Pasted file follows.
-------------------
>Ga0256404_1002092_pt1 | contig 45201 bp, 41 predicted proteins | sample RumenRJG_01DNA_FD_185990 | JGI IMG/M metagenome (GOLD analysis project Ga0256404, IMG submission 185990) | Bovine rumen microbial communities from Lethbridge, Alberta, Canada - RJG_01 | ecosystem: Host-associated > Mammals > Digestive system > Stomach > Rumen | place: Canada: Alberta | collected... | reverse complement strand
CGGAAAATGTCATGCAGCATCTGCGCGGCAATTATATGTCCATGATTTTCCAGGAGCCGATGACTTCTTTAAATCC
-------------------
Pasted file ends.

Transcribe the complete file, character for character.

>Ga0256404_1002092_pt1 | contig 45201 bp, 41 predicted proteins | sample RumenRJG_01DNA_FD_185990 | JGI IMG/M metagenome (GOLD analysis project Ga0256404, IMG submission 185990) | Bovine rumen microbial communities from Lethbridge, Alberta, Canada - RJG_01 | ecosystem: Host-associated > Mammals > Digestive system > Stomach > Rumen | place: Canada: Alberta | collected... | reverse complement strand
CGGAAAATGTCATGCAGCATCTGCGCGGCAATTATATGTCCATGATTTTCCAGGAGCCGATGACTTCTTTAAATCC